What do opera singer Leontyne Price, activist Victoria Gray Adams, civil rights organizer Bayard Rustin, and Harvard sociologist William Julius Wilson have in common? They all attended or graduated from Wilberforce University. Located outside of Dayton, Ohio, Wilberforce was the first institution of higher education to be owned and operated by African Americans.
As we celebrate Black History Month, it is fitting to examine one of the oldest historically black colleges and universities (HBCUs) in the United States as a way to commemorate more broadly the achievements of African Americans. When Carter G. Woodson established Negro History Week (the precursor to Black History Month) in 1926, he aimed to shift the traditional focus on great men to a celebration of a great race. Woodson announced that the second week of February, when black communities typically commemorated the births of Abraham Lincoln and Frederick Douglass, would be an opportunity to recognize less well-known individuals and events.
The history of black education in the United States illustrates African American advancement. Before and after Emancipation, black men and women pooled their meager resources and built schools because they recognized education as a key to a larger world and freedom itself. African Americans established over 100 HBCUs in the United States, often with the assistance of northern religious groups. While most of these institutions were founded after the Civil War, the Institute of Colored Youth (present-day Cheyney University), Lincoln University of Pennsylvania, and Wilberforce University opened before 1865.
The Methodist Episcopal Church and the African Methodist Episcopal (AME) Church joined forces in 1856 to provide African Americans with post-secondary education. The collaborators named the college Wilberforce in memory of William Wilberforce, a British statesman who had worked to abolish the slave trade in the British empire during the late eighteenth and early nineteenth centuries. By 1860, Wilberforce University had more than 200 students, most of whom were the mixed-race sons and daughters of southern white planters. The institution’s early success, however, faltered during the Civil War as student enrollment and financial support decreased significantly. Wilberforce closed its doors in 1862.
Understanding the importance of education to the destiny of African descended people, the AME Church refused to give up on Wilberforce. Bishop Daniel A. Payne and countless other unnamed members of the first black independent denomination in the United States purchased the Wilberforce property in 1863. In later years, the AME Church established several other colleges including Allen University, Morris Brown College, and Paul Quinn College. When Wilberforce reopened under complete AME control, Bishop Payne served as president. He became the first African American to lead a university, doing so at a time when many white Americans questioned racial equality. Payne’s successors as Wilberforce’s chief leader include renowned historian Charles H. Wesley and congressman Floyd Flake (D-NY).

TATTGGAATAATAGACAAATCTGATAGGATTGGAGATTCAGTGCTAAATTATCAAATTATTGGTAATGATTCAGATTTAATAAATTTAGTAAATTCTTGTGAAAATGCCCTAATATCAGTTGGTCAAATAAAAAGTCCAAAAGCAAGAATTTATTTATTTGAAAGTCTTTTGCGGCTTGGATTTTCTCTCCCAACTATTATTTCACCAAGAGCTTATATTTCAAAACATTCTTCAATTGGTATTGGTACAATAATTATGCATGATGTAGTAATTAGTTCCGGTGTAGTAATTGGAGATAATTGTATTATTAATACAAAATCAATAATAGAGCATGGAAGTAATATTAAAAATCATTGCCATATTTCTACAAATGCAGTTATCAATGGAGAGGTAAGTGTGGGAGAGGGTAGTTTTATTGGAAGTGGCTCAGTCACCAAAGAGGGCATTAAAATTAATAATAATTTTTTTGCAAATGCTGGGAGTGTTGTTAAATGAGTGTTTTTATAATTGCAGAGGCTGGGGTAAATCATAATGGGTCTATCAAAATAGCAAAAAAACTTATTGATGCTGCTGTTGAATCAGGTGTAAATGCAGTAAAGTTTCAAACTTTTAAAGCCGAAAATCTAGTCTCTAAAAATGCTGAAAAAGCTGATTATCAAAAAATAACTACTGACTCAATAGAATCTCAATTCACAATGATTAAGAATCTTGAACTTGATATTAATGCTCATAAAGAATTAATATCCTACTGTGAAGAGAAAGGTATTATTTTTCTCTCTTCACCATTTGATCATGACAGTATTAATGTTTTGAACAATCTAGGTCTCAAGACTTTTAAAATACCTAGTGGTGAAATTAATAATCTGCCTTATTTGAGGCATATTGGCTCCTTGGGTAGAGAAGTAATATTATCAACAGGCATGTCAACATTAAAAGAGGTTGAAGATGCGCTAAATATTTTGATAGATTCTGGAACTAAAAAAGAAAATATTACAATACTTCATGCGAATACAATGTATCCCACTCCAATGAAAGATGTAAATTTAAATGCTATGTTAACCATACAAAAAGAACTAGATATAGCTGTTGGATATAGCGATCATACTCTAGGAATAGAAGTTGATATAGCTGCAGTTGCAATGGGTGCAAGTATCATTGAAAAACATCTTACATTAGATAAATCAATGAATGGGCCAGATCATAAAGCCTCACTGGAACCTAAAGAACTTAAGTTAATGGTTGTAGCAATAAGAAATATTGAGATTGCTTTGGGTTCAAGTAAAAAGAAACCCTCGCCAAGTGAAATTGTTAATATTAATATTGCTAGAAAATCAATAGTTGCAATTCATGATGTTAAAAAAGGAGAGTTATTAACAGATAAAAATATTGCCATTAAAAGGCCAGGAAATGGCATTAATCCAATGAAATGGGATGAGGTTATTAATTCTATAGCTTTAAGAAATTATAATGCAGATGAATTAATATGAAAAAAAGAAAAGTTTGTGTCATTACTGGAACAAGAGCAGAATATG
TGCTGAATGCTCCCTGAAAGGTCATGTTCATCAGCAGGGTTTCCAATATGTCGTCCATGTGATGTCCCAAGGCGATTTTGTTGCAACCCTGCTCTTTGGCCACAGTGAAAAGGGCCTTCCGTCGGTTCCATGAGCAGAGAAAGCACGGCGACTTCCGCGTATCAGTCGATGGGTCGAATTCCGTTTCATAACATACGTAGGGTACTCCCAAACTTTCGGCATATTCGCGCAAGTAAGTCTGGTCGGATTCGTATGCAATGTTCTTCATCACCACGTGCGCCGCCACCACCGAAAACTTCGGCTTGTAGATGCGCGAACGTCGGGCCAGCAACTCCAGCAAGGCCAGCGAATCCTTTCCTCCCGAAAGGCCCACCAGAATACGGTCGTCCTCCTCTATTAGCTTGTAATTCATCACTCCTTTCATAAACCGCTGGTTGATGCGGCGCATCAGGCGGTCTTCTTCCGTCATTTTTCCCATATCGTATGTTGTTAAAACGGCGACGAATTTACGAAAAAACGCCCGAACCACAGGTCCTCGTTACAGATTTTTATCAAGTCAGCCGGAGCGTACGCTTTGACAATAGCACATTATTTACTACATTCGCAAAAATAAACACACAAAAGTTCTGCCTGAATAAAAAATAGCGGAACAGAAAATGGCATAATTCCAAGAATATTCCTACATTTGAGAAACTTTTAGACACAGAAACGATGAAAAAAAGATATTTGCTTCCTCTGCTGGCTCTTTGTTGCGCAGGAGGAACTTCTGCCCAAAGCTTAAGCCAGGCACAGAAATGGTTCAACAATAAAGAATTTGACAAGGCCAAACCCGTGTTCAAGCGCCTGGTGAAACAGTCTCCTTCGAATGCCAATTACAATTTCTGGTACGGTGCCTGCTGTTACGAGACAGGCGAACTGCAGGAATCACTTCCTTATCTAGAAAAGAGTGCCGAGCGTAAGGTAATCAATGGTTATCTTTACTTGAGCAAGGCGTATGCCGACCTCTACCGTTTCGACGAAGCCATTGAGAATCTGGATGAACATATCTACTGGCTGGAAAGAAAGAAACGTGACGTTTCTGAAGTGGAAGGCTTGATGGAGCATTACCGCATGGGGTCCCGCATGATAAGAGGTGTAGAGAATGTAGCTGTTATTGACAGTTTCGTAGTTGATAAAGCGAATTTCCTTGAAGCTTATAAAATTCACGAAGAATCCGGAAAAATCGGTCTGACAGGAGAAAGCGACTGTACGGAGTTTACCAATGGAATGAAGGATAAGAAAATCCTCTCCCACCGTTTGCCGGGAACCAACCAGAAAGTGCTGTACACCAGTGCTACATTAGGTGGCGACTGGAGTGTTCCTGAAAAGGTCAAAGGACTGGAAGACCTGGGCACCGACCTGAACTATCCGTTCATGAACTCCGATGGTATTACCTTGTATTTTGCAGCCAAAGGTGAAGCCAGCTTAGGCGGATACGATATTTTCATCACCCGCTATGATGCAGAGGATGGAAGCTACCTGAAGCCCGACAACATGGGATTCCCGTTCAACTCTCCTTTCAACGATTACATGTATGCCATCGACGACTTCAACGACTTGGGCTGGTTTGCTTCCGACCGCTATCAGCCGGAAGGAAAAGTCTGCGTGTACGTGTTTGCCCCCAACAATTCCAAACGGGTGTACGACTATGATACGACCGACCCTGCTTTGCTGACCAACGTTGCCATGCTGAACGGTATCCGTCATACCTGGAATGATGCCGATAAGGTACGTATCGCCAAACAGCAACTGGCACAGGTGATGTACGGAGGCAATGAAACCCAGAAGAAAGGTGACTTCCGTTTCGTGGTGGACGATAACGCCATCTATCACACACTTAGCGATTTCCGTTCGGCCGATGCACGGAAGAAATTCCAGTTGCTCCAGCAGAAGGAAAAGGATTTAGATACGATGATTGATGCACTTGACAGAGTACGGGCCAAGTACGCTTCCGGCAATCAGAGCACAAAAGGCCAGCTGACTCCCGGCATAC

During the nineteenth century, Wilberforce taught its students Greek, Latin, and science, demonstrating the intellectual potential of black Americans. The university also established a theology department in 1866 to train black ministers as spiritual leaders and agents of social change. The department became the autonomous Payne Theological Seminary in 1891.
Payne Theological Seminary is not the only institution whose roots can be traced to Wilberforce. The Ohio General Assembly established a Combined Normal and Industrial Department at Wilberforce in 1887, granting the institution both denominational and public financial support. The state-sponsored department provided teacher training and vocational education. In 1947, the department formally separated from Wilberforce and became what is presently known as Central State University.
Some of the most distinguished black intellectuals who dedicated their lives to helping African Americans secure full freedom served on Wilberforce’s faculty. W.E.B. DuBois, Mary Church Terrell, William Scarborough, and Anna Julia Cooper taught at the institution. Benjamin O. Davis, Sr., the first African American general of the United States Army, was Professor of Military Science for several years in Wilberforce’s military training program, the first of its kind at an HBCU.
Today, Wilberforce is a four-year, fully accredited liberal arts institution. The university is a member of the United Negro College Fund, a philanthropic organization that provides scholarship funds to forty private HBCUs. Like many other black colleges, Wilberforce has faced significant challenges in the twenty-first century. The institution’s main issues are lack of funding and declining student enrollment. Yet, Wilberforce’s doors remain open. The steely determination that led AME Church members to revive the institution in the midst of Civil War continues to live on.
Wilberforce’s history illustrates Carter G. Woodson’s assertion that black history is more than the study of great men. It is and should always be the study of collective achievement and strivings of African-descended people. Wilberforce has persevered through slavery, segregation, poverty, and persistent racial discrimination. Its graduates have influenced the social, political, cultural and economic structures of the United States and world. May we all celebrate this pioneering institution and the role it has played in making our nation a more inclusive and advanced society.